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RE: Capillary Breaks

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I prefer the capillary break beneath the vapor retarder. Otherwise you create the potential for perched water which can exacerbate vapors.

If you put granular material on top of the vapor retarder it is for the purpose of equalizing moisture and minimizing the potential for differential curing and the curling that results. The material on top of the vapor retarder can have fines (unlike a capillary break). A capillary break is best done with 3/8" crushed rock. The crushed rock can be compacted, it holds in place, and it will break the capillary action. Avoid gravel which will roll around and does not compact.

Regards,
Harold Sprague




From: GSKWY(--nospam--at)aol.com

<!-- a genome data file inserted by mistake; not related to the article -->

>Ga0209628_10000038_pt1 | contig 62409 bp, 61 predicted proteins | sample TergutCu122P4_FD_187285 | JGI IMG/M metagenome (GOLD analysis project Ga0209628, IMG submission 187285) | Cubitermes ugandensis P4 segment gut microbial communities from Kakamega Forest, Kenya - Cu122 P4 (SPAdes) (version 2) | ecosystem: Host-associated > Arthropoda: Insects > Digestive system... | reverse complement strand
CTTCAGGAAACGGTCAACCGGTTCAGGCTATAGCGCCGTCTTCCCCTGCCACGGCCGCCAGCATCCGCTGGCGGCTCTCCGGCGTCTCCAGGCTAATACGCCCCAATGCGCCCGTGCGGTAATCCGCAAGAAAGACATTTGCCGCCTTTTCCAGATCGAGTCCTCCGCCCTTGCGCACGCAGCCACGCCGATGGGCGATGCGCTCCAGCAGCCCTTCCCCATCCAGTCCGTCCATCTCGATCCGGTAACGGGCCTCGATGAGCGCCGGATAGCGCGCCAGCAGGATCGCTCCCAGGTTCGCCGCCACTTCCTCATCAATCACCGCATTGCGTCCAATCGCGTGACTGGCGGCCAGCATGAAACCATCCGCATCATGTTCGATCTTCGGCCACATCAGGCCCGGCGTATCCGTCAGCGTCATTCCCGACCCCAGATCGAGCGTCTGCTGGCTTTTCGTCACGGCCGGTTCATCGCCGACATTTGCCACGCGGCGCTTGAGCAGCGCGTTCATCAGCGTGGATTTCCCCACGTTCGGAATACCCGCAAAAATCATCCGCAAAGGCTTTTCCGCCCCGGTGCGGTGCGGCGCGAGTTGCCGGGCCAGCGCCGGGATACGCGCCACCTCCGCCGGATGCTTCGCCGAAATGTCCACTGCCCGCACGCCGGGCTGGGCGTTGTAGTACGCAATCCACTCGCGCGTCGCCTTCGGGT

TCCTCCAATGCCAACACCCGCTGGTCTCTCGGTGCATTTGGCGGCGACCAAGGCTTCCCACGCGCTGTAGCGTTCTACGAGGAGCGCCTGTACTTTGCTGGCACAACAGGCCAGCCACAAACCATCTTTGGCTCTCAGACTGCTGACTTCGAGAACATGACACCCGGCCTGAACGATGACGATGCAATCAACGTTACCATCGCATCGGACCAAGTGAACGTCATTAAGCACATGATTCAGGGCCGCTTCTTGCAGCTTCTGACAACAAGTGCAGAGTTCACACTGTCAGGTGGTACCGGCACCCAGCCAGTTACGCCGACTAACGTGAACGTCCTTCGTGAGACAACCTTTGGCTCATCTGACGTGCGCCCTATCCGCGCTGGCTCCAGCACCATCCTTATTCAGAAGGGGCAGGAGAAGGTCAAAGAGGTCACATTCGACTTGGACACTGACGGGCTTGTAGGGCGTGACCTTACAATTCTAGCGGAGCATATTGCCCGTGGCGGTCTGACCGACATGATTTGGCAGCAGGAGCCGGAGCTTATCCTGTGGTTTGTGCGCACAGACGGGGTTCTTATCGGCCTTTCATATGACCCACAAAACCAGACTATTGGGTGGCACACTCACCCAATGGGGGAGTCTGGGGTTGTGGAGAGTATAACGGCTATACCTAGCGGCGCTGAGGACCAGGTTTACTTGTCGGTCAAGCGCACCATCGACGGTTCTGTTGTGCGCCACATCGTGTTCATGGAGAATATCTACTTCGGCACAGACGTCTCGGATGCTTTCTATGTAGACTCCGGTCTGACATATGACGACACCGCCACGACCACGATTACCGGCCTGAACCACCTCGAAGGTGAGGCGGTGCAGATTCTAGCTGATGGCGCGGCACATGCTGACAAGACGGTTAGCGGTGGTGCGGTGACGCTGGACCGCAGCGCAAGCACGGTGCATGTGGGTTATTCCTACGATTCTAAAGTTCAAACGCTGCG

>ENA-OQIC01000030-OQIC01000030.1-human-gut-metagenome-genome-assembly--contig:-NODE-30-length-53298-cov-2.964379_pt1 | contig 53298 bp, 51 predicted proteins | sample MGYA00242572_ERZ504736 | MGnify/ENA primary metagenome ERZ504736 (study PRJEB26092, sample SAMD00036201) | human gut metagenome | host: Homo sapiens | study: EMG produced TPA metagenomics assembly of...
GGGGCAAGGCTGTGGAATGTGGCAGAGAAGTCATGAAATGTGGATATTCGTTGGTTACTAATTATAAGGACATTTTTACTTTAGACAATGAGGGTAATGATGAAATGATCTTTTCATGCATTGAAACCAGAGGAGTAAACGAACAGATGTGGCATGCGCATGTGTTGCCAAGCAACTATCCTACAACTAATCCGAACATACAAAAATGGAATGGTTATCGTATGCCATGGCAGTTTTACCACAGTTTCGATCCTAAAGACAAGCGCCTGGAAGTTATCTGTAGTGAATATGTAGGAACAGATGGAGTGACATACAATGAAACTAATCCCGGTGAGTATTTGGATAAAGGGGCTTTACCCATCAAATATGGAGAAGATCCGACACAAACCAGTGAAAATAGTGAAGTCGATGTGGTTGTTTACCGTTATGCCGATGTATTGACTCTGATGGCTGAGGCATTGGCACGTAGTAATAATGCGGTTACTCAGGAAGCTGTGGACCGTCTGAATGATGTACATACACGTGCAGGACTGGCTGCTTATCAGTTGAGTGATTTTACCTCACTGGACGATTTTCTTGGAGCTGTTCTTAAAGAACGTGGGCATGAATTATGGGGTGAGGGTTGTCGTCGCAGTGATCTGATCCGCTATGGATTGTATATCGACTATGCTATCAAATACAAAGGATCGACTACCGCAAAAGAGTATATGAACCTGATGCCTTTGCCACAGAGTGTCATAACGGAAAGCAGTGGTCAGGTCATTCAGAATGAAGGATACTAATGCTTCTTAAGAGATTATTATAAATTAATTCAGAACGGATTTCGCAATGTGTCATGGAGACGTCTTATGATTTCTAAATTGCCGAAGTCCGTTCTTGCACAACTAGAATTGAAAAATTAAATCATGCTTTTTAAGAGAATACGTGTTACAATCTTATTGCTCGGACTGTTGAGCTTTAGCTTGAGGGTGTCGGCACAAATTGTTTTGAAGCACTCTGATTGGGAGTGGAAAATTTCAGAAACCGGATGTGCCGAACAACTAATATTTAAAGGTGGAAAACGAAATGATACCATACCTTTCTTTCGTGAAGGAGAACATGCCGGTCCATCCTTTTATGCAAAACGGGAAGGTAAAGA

Reply-To: <seaint(--nospam--at)seaint.org>
To: seaint(--nospam--at)seaint.org
Subject: Capillary Breaks
Date: Wed, 9 Feb 2005 13:28:04 EST

An article on the web site for a vapor retarder manufacturer said something
about putting a capillary break above the vapor retarder - the capillary break
being something like a layer of free draining gravel.

This is not the same as the endless ACI 302/360 discussion of a fill
layer/base course above or below the vapor retarder, it is somehow implying (I think)
that sufficient moisture might come up through the vapor retarder that you
need a capillary break on top of it.

I don't see how that can be true - I can see putting a capillary break below the vapor retarder, to prevent heaving right below the vapor retarder, but it
doesn't seem to make sense the other way around.

I asked the guy who wrote the article why anyone who do this,  and got this
as a reply:

"It has been our experience and that of many of the contractors we work with
that both ways work."

Does anyone have experience with a situation where it makes senses to put a
capillary layer above the vapor barrier?

Gail Kelley

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